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Inside Information

The hidden story behind 120

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Hello. Today I want to call your attention to a part of the paper you very likely take no notice of on a week-to-week basis and talk with you about why it is particularly significant this week.

On the Info page, usually Page 6, we include a lot of information about the Tracy Press and the community. You will find the weather forecast for the coming week — which I brag is as least as accurate as the TV forecasters’ — along with notices about public meetings and a bunch of legal information about the newspaper that we have to put in. It’s our business address, copyright information, a list of employees and some other pieces of data.

It is this column on the left that I want to talk about. Near the top of it, right under the word “Info,” are two numbers reflecting the number of years we have continuously published and the edition within the current year. Last Friday, we rolled quietly into another year and the edition number went back to 1.

Thomas Duffy lived in Tracy for a short time, from 1897-1906, but he served as the justice of the peace and in 1898 he founded the Tracy Press. He didn’t have the newspaper very long. The first edition rolled off the press on April 2 and by the end of that year, after a devastating fire that ripped through downtown Tracy, he had sold it to Dennis. J. Looney. By all accounts, Looney was a colorful frontiersman type, and he sold the paper in 1907 — to open a saloon on Front Street. (Modern-day Sixth Street.)

The next owner also didn’t hang on to the paper very long, selling it almost immediately to two men from Oakland: Frank B. Anderson and Charles P. Fox. Anderson was the editor, and at 19 the youngest one in the state. But he too didn’t last long, leaving Tracy the following year. Fox sold the paper in 1909 to noted Tracy businessman W.P. Friedrich, who helped found the first chamber of commerce — called the Board of Trade at that time.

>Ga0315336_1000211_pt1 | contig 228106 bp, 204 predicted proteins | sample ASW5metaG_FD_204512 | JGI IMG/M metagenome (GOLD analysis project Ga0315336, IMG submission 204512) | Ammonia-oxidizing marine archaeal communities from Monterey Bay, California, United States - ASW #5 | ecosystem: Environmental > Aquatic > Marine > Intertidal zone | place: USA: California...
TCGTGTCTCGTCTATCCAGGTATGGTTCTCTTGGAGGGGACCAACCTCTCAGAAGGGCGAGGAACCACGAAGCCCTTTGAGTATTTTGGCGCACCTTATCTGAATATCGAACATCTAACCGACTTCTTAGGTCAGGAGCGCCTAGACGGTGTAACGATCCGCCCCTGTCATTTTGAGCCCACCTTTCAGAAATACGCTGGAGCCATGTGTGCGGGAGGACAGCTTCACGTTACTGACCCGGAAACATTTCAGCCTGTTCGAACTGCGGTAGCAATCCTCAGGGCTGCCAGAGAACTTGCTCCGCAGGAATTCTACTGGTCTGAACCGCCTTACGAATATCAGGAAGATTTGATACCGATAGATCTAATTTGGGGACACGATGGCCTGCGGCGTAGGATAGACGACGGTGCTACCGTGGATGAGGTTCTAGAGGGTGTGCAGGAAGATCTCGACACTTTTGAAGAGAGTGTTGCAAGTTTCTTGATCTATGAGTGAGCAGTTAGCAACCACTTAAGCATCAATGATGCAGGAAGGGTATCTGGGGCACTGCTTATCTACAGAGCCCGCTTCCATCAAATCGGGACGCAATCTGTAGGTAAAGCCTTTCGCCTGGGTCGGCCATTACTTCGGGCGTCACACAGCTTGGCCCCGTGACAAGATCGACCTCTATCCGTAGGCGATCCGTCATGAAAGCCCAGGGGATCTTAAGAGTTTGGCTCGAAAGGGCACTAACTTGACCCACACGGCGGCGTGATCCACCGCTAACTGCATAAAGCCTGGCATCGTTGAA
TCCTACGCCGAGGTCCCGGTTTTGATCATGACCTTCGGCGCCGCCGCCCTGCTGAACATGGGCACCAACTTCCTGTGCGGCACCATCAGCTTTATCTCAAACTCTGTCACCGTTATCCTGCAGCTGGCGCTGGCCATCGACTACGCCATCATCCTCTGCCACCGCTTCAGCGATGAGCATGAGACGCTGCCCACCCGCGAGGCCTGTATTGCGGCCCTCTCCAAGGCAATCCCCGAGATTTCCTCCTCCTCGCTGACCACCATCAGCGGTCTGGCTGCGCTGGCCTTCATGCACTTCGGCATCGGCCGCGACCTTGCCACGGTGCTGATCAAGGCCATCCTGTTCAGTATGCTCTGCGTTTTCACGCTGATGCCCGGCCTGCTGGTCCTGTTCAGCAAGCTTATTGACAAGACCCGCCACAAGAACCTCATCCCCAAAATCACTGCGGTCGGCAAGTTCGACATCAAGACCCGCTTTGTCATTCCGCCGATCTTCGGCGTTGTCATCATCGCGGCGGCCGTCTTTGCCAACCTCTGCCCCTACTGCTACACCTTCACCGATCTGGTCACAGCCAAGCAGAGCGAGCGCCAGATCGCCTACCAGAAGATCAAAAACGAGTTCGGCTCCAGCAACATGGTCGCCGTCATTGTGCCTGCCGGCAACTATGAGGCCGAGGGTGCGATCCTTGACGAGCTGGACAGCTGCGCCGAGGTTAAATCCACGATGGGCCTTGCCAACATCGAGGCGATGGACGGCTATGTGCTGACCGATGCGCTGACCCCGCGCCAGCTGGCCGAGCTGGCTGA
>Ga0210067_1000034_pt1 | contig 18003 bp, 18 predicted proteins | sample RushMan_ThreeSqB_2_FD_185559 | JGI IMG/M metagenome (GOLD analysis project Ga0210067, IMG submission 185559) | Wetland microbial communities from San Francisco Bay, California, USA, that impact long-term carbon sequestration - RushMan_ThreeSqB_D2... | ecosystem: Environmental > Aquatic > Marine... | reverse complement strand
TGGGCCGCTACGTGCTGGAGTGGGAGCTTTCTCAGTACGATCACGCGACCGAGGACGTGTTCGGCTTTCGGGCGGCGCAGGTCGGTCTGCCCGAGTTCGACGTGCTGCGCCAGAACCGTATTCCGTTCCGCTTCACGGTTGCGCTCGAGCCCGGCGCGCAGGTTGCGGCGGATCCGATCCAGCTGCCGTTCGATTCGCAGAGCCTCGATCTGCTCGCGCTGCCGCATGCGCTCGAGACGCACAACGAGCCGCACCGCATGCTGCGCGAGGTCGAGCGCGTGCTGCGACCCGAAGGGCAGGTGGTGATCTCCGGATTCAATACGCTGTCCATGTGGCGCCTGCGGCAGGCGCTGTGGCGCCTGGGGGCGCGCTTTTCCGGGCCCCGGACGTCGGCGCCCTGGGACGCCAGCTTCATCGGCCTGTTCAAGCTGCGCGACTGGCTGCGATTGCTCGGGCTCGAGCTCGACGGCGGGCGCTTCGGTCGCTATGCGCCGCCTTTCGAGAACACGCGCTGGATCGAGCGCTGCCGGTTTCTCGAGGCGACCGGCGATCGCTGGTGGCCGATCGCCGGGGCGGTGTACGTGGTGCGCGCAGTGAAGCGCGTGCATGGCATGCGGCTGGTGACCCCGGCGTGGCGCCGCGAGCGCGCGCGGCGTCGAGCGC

In 1911, the Tracy Press changed hands again and Ida Ross of Modesto, a political reformer, took over. She sold it a year later to the first long-term publisher of the Tracy Press, Henry A. Hull. Hull was an experienced newspaperman and didn’t shy away from using his paper to advocate on issues and even indulge in public shaming of residents who he felt gave a little too meanly to war bonds for World War I.

Hull would own and run the Tracy Press for the next 30 years, becoming a fixture in Tracy leadership. Several people ran the newspaper on Hull’s behalf, including C.P Button, another longtime newspaperman who was politically active, who took over in 1927 and ran it until 1941.

A young father of two joined the paper in 1939. He bought the Tracy Press four years later, starting a family dynasty that lasted almost 70 years. Harvey F. Matthews — father of Sam, whom I have the honor of working beside every day — bought the Tracy Press in 1943, and his descendants owned it until another family bought it in 2012 and hired a broadcast news producer to run the newsroom.

For 120 years, the Tracy Press has served this community. Dozens of writers, photographers and editors — including the ones I have the privilege to work with today — have faithfully chronicled the history of this community. You can read it if you wish, in thick bound books that line the walls of our library here at the paper. For 120 years, the hopes, joys and agonies of a community have been recorded for all time by men and women who are paid too little, work too hard and care too much.

So as you glance at Page 6’s in the future, take a moment to consider the numbers near the top of the left-hand column and the remarkable story hidden within them. It is history that deserves to be remembered.

If you think Executive Editor Michael Ellis Langley needs to get a life, let him know at mlangley@tracypress.com or 830-4231.

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